GARLAND — Win for Coach Cat.
GARLAND — Win for Coach Cat.
As Seven Lakes played deeper into the volleyball playoffs—a state championship seeming more and more a legitimate, if not altogether inevitable, possibility—the Spartans’ ‘why’ became clear.
Yes, the Spartans thirsted for a state title. It had been their M.O. since day one of the season, and, really, since 2017, when they lost in the state final to Lewisville Hebron. But who they wanted it for, they kept stressing during the weeks leading up to their Class 6A state championship win over Klein at the Culwell Center on Dec. 12, was for the person who had taught them so much, head coach Amy Cataline.
“She’s such a great coach and taught me how to be a leader,” said senior outside hitter Ally Batenhorst, the championship game’s Most Valuable Player. “Being able to play for her and win one for her, she puts so much passion into this team and does so much for us. She really loves us. We could not have done this without her.”
Cataline, in her fourth season at the helm of the Spartans, had previously been to the state final twice. In 2015, as coach of Fort Bend Austin, her Bulldogs fell to Hebron. In 2017, Hebron, again, prevented Cataline and the Spartans from hoisting up the gold trophy.
But the third time has a ring to it.
“It means so much that I was with a group of girls that wanted it so bad and was able to see it through,” Cataline said. “I’m just so elated for the girls. That means the world to me.”
Cataline’s philosophy is simple. Her life’s truth, one that she even emphasizes to students in her leadership skills class, is the good ol’ time-tested axiom: “10 percent of life is what happens to you and 90 percent is how you respond to it.”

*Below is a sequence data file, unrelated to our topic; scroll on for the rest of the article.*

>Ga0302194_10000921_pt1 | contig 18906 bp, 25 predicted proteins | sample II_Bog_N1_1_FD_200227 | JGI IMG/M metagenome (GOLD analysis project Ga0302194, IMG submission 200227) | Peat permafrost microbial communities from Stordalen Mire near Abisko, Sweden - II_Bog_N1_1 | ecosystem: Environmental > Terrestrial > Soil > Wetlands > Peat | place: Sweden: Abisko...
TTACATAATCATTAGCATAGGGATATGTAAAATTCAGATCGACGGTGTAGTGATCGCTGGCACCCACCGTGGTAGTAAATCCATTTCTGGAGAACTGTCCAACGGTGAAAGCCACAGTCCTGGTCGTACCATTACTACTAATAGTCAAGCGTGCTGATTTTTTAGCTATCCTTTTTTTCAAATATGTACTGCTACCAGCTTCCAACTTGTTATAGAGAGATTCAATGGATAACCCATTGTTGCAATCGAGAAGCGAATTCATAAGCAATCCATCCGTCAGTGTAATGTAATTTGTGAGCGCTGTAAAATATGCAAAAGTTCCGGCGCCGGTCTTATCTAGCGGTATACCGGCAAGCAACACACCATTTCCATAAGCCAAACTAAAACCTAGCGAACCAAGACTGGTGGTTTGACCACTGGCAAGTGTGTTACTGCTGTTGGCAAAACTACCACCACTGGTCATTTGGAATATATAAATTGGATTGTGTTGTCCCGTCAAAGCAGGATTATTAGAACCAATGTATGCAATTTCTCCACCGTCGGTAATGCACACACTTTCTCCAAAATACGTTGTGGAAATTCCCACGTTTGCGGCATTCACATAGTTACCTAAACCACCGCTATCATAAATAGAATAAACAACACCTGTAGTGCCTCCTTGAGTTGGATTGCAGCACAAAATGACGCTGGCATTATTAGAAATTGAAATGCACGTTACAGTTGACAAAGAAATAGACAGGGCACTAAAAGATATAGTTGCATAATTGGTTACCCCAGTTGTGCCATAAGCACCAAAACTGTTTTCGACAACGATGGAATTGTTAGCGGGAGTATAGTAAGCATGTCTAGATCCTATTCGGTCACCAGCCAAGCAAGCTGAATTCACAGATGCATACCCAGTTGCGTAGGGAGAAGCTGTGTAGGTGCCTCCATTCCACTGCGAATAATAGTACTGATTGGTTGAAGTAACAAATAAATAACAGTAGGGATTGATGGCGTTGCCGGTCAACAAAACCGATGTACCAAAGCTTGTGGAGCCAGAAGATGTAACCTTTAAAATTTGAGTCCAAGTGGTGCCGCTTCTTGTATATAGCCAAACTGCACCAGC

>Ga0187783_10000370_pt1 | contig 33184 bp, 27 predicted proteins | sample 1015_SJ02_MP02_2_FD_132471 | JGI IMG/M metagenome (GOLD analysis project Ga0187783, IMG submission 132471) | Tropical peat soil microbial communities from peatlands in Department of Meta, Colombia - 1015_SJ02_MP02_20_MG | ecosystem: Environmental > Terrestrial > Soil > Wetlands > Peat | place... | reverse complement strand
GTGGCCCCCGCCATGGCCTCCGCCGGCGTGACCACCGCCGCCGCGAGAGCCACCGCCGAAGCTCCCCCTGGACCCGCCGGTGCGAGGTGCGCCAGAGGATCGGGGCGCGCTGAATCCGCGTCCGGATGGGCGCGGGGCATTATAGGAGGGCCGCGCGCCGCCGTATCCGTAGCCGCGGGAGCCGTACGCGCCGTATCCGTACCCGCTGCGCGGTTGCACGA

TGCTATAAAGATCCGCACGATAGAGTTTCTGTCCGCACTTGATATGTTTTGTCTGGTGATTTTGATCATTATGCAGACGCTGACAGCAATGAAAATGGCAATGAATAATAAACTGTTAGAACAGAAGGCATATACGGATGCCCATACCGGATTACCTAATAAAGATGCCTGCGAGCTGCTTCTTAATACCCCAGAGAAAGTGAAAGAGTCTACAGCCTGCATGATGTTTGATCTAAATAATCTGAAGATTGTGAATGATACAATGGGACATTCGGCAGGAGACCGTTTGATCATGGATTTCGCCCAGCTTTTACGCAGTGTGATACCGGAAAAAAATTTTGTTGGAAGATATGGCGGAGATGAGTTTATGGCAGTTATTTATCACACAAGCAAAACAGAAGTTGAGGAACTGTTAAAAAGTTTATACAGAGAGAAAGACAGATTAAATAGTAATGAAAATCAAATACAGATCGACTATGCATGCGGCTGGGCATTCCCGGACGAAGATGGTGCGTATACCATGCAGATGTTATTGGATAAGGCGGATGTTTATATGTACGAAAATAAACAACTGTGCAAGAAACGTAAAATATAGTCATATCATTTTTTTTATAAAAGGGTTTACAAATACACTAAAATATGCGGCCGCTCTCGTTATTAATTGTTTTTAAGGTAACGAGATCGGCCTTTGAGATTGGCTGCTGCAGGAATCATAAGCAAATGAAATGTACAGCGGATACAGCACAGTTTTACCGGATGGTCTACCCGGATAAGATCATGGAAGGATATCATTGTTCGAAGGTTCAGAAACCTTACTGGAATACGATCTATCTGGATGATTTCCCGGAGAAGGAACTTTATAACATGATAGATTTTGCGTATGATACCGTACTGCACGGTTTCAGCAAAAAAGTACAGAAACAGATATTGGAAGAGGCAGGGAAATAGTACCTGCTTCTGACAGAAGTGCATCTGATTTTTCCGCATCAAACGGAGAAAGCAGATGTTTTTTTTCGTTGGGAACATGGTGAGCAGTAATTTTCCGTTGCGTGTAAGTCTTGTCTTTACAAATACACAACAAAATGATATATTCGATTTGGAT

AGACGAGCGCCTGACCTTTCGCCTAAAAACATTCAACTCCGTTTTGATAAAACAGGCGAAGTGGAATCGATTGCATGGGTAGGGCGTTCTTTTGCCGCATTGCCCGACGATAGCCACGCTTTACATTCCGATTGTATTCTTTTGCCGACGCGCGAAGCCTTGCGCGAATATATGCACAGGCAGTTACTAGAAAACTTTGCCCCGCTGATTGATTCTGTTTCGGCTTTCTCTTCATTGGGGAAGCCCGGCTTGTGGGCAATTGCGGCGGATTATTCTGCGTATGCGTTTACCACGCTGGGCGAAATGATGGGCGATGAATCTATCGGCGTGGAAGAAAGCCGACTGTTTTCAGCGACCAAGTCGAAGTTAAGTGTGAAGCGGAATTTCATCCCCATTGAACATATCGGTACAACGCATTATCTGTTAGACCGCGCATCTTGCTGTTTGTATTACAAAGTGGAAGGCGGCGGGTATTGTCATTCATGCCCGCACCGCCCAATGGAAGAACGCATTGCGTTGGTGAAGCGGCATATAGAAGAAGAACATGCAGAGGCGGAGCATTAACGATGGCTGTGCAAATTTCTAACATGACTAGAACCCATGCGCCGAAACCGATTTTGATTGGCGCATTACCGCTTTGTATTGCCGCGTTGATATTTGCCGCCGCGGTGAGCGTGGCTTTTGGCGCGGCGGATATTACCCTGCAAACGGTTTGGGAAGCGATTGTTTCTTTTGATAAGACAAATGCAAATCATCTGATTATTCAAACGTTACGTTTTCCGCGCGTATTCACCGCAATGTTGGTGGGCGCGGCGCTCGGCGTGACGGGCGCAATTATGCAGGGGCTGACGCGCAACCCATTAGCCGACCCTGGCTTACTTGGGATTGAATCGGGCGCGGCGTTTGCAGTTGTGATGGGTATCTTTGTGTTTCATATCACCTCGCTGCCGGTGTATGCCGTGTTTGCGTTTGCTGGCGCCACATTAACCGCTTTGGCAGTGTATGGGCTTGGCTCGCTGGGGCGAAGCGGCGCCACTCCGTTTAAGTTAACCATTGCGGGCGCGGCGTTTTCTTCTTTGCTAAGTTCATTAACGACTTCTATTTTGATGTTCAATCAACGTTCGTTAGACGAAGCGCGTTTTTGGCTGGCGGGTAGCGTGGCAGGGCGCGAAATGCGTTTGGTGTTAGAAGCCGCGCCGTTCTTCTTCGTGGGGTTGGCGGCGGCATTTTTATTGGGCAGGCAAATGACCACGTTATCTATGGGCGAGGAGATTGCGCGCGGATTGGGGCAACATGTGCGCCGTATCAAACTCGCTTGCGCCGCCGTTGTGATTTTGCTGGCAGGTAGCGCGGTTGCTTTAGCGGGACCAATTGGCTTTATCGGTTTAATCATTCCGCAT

“That’s who I am,” Cataline said. “I believe in that wholeheartedly.”
She gets her moxie, fight and resilience from her mother, a former multi-sport coach at Clements High School, and father. As a child, Cataline’s father would tell her if she did not like what she was getting, keep working harder and the cream will always rise to the top.
“It is very important to me that the girls unite as one team and play with passion and poise and resilience,” Cataline said. “My favorite complement is when an opposing coach tells me, ‘Your girls are fun, I can tell they love each other, and they just don’t get rattled.’ That’s what I want Seven Lakes volleyball to be. Everybody celebrating each other and being one.”
Mission accomplished. But not only does Cataline’s players celebrate each other, but they love celebrating their coach.
Senior libero Kailey Bickel said Cataline has a knack for making every single player feel important.
“She’s my favorite coach I’ve ever had,” Bickel said. “She’s grown me as an athlete, as a volleyball player and as a person. The whole holistic view. I’m very grateful to have her. She inspires us not just to be a team, but to be our best selves.”
Bickel’s favorite story of her coach is a tradition of Cataline’s each season in which every week a different player is given an award that is personalized for that player, highlighting the best they have to offer. In every player, Cataline brought out their strengths and acknowledged them for what she appreciated them for.
“I’ve never seen a coach that has cared as much as her,” Bickel said.
Senior Katarina Teahen remembers looking up to Cataline as a freshman, being “super excited” to play for her. Cataline’s specialty, Teahen said, is studying all the differing personalities and strengths of each player and making it into one team.